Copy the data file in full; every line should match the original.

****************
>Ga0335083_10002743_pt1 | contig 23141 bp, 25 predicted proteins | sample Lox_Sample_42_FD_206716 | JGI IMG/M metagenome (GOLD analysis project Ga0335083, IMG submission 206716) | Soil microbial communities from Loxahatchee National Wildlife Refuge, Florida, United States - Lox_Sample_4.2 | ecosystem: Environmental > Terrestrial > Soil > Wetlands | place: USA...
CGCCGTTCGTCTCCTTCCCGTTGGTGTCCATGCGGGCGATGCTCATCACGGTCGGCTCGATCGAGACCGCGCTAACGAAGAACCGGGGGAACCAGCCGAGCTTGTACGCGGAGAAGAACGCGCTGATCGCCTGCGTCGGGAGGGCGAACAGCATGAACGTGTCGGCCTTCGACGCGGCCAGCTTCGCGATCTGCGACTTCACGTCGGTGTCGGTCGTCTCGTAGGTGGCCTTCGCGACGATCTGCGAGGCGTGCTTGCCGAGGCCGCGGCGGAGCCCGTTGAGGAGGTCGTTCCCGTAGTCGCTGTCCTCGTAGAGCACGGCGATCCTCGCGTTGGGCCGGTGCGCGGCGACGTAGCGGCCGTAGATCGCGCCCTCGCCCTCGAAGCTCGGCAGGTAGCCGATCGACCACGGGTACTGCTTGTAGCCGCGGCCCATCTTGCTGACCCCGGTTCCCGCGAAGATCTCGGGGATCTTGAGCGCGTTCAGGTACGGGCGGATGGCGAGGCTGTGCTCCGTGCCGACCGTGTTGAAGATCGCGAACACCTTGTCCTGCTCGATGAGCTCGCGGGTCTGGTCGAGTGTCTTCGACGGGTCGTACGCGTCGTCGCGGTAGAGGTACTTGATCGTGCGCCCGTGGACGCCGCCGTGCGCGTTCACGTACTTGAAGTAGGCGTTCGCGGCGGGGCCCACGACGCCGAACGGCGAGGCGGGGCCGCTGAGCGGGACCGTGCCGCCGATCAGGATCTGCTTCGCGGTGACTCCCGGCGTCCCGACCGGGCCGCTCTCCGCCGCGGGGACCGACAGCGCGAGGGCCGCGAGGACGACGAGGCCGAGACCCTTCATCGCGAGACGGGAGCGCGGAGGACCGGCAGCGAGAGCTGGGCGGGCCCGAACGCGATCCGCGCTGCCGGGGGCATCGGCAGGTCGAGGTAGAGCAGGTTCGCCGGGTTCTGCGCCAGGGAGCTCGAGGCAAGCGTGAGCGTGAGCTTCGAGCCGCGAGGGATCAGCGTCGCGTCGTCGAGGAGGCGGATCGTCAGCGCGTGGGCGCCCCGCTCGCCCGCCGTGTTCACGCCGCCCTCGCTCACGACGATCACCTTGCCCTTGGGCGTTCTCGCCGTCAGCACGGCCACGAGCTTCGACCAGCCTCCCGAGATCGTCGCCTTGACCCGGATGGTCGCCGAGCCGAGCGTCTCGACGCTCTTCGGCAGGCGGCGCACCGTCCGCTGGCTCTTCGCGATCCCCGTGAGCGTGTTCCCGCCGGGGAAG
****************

>Ga0335083_10002743_pt1 | contig 23141 bp, 25 predicted proteins | sample Lox_Sample_42_FD_206716 | JGI IMG/M metagenome (GOLD analysis project Ga0335083, IMG submission 206716) | Soil microbial communities from Loxahatchee National Wildlife Refuge, Florida, United States - Lox_Sample_4.2 | ecosystem: Environmental > Terrestrial > Soil > Wetlands | place: USA...
CGCCGTTCGTCTCCTTCCCGTTGGTGTCCATGCGGGCGATGCTCATCACGGTCGGCTCGATCGAGACCGCGCTAACGAAGAACCGGGGGAACCAGCCGAGCTTGTACGCGGAGAAGAACGCGCTGATCGCCTGCGTCGGGAGGGCGAACAGCATGAACGTGTCGGCCTTCGACGCGGCCAGCTTCGCGATCTGCGACTTCACGTCGGTGTCGGTCGTCTCGTAGGTGGCCTTCGCGACGATCTGCGAGGCGTGCTTGCCGAGGCCGCGGCGGAGCCCGTTGAGGAGGTCGTTCCCGTAGTCGCTGTCCTCGTAGAGCACGGCGATCCTCGCGTTGGGCCGGTGCGCGGCGACGTAGCGGCCGTAGATCGCGCCCTCGCCCTCGAAGCTCGGCAGGTAGCCGATCGACCACGGGTACTGCTTGTAGCCGCGGCCCATCTTGCTGACCCCGGTTCCCGCGAAGATCTCGGGGATCTTGAGCGCGTTCAGGTACGGGCGGATGGCGAGGCTGTGCTCCGTGCCGACCGTGTTGAAGATCGCGAACACCTTGTCCTGCTCGATGAGCTCGCGGGTCTGGTCGAGTGTCTTCGACGGGTCGTACGCGTCGTCGCGGTAGAGGTACTTGATCGTGCGCCCGTGGACGCCGCCGTGCGCGTTCACGTACTTGAAGTAGGCGTTCGCGGCGGGGCCCACGACGCCGAACGGCGAGGCGGGGCCGCTGAGCGGGACCGTGCCGCCGATCAGGATCTGCTTCGCGGTGACTCCCGGCGTCCCGACCGGGCCGCTCTCCGCCGCGGGGACCGACAGCGCGAGGGCCGCGAGGACGACGAGGCCGAGACCCTTCATCGCGAGACGGGAGCGCGGAGGACCGGCAGCGAGAGCTGGGCGGGCCCGAACGCGATCCGCGCTGCCGGGGGCATCGGCAGGTCGAGGTAGAGCAGGTTCGCCGGGTTCTGCGCCAGGGAGCTCGAGGCAAGCGTGAGCGTGAGCTTCGAGCCGCGAGGGATCAGCGTCGCGTCGTCGAGGAGGCGGATCGTCAGCGCGTGGGCGCCCCGCTCGCCCGCCGTGTTCACGCCGCCCTCGCTCACGACGATCACCTTGCCCTTGGGCGTTCTCGCCGTCAGCACGGCCACGAGCTTCGACCAGCCTCCCGAGATCGTCGCCTTGACCCGGATGGTCGCCGAGCCGAGCGTCTCGACGCTCTTCGGCAGGCGGCGCACCGTCCGCTGGCTCTTCGCGATCCCCGTGAGCGTGTTCCCGCCGGGGAAG